1) COUNTING MONEY BY THE LIGHT OF THE CHANUKAH CANDLES
QUESTION: Rav Asi states that it is forbidden to count money by the light of the Chanukah candles. The Gemara earlier (21a-b) cites an argument whether or not it is permitted to derive benefit from the light of the Chanukah candles. Why does the Gemara here mention only that counting money is forbidden?
(a) The ROSH and TOSFOS (21a, DH u'Mutar) explain that Rav Asi is teaching that even counting money, which is a momentary activity and does not require much light, is forbidden to do by the lights of Chanukah. We might have thought that only using the lights for ongoing and involved activities is forbidden, but counting money is permitted. Rav Asi therefore teaches that there is a concept of Bizuy Mitzvah ("disgracing the Mitzvah") which prohibits doing any mundane activity by the light of the Chanukah candles. Rav Asi is more stringent than the earlier opinion that said it is forbidden to use the light of the Chanukah candles (for involved activities).
(b) The BA'AL HA'ME'OR explains that Rav Asi is actually more lenient than the earlier opinion. The earlier opinion that said it is forbidden to use the light meant that it may not be used for anything, even for a holy purpose, such as to perform another Mitzvah. Rav Asi maintains that it is forbidden to use the light only for mundane activities, but the might may be used for holy purposes, because there is no Bizuy Mitzvah in such a case.
The reason why the earlier opinion forbids the light to be used even for a holy purpose is because the Chanukah lights were instituted as a commemoration of the lights of the Menorah in the Beis ha'Mikdash. The lights of the Menorah were forbidden to be used for any other purpose, including purposes of holiness. Therefore, the Rabanan instituted a similar level of Kedushah for the lights of Chanukah and prohibited using them for any purpose.
(RASHI (21b, DH v'Asur) explains that the reason it is forbidden to use the lights is because there must be an indication that these lights were kindled for the sake of a Mitzvah, and by not using them one shows that they were kindled only for the sake of a Mitzvah. Rashi may understand, like the Ba'al ha'Me'or, that this opinion prohibits using the lights of Chanukah for any purpose. Rav Asi, on the other hand, does not require such an indication; he prohibits using the lights only because of Bizuy Mitzvah, and therefore using them for a holy purpose is permitted.)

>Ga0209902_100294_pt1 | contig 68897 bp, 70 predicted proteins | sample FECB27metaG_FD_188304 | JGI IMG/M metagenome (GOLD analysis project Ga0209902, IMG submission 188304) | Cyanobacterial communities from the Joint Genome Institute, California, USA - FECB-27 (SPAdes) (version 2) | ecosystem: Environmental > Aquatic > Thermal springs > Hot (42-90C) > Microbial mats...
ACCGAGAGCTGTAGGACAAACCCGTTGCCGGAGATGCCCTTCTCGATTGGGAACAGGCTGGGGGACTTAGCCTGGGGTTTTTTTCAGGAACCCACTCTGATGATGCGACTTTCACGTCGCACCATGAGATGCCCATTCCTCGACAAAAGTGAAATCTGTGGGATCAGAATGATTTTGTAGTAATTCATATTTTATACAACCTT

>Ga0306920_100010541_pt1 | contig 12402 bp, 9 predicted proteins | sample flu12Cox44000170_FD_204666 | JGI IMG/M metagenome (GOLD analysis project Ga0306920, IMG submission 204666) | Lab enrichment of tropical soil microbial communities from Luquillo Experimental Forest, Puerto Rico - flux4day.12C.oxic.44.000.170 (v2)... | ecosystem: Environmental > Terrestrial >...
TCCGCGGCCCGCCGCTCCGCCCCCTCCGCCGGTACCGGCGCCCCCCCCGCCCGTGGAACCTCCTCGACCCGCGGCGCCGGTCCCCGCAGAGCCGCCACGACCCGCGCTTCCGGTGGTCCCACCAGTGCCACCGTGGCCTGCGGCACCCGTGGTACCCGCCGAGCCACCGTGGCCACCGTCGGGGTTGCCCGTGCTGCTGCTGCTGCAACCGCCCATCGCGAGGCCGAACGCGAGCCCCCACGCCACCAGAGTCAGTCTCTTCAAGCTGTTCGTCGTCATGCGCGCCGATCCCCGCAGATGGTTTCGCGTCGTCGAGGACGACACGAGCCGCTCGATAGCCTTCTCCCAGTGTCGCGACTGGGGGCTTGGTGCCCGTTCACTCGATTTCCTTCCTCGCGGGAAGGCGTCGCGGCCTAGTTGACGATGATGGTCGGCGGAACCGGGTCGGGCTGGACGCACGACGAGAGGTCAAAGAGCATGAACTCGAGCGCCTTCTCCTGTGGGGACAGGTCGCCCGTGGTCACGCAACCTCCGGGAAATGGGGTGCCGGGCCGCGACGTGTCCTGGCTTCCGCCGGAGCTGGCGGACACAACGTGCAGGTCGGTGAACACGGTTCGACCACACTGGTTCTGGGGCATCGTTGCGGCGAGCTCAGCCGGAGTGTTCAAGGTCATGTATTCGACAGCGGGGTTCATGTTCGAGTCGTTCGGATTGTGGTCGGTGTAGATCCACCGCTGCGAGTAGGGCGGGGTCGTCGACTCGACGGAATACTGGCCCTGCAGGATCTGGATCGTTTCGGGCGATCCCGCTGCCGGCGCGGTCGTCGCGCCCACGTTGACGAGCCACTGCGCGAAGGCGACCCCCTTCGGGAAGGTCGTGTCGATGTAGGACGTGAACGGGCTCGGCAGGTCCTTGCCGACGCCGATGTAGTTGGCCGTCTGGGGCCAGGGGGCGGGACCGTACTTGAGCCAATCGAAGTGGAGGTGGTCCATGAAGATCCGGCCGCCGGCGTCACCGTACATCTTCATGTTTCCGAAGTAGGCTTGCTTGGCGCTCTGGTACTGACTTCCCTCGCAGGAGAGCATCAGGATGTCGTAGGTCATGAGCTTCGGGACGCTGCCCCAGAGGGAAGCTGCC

2) HALACHAH: IS THE "KINDLING" THE MITZVAH, OR IS THE "PLACING" THE MITZVAH
QUESTION: The Gemara says that if a person lights his Chanukah Menorah inside his home and then he brings it outside, he does not fulfill the Mitzvah. The reason is either because the kindling is the Mitzvah ("Hadlakah Oseh Mitzvah"), and since he kindled it in a place that is not fit for the Mitzvah of lighting (inside his house), he does not fulfill the Mitzvah, or because the placing of the Chanukah Menorah is the Mitzvah ("Hanachah Oseh Mitzvah"), but someone who sees him bring the Menorah outside will think that he lit it inside for his own personal use and not for the sake of a Mitzvah.
The RIF, ROSH (2:7) and TUR (OC 675) rule that the kindling is the Mitzvah. They also rule that if one lights it inside and brings it outside, he does not fulfill the Mitzvah "because someone who sees him will think that he lit it for his own personal use."
Why do they give the reason of "someone who sees"? If they rule that the kindling is the Mitzvah, it is not necessary to give this reason! The kindling itself must be done in a place that is fit for the performance of the Mitzvah!
ANSWER: The BACH answers that although the reason of "someone who sees" is not really necessary, the Rif, Rosh, and Tur mention it because sometimes the first reason for why he does not fulfill his obligation (that the kindling must be done in a place that is fit for the Mitzvah) does not apply. For example, nowadays the accepted practice is to light indoors, and one thereby fulfills the Mitzvah. Accordingly, when one lights the Menorah inside and brings it outside, he has lit it in a place that is fit for the Mitzvah, and thus he should indeed fulfill his obligation even though he takes it outside. Therefore, they quote the second reason mentioned in the Gemara, that someone who sees might think that he lit the candles for his own personal use.
The authorities rule in accordance with the answer of the Bach; see MISHNAH BERURAH (OC 675:5). The Mishnah Berurah (apparently based on the words of the Vilna Ga'on there) adds that this Halachah also applies when a person lights the Chanukah Menorah outside and then brings it inside; the concern of "someone who sees" still applies (even though people do not usually kindle lights for personal use outside), and one does not fulfill the Mitzvah.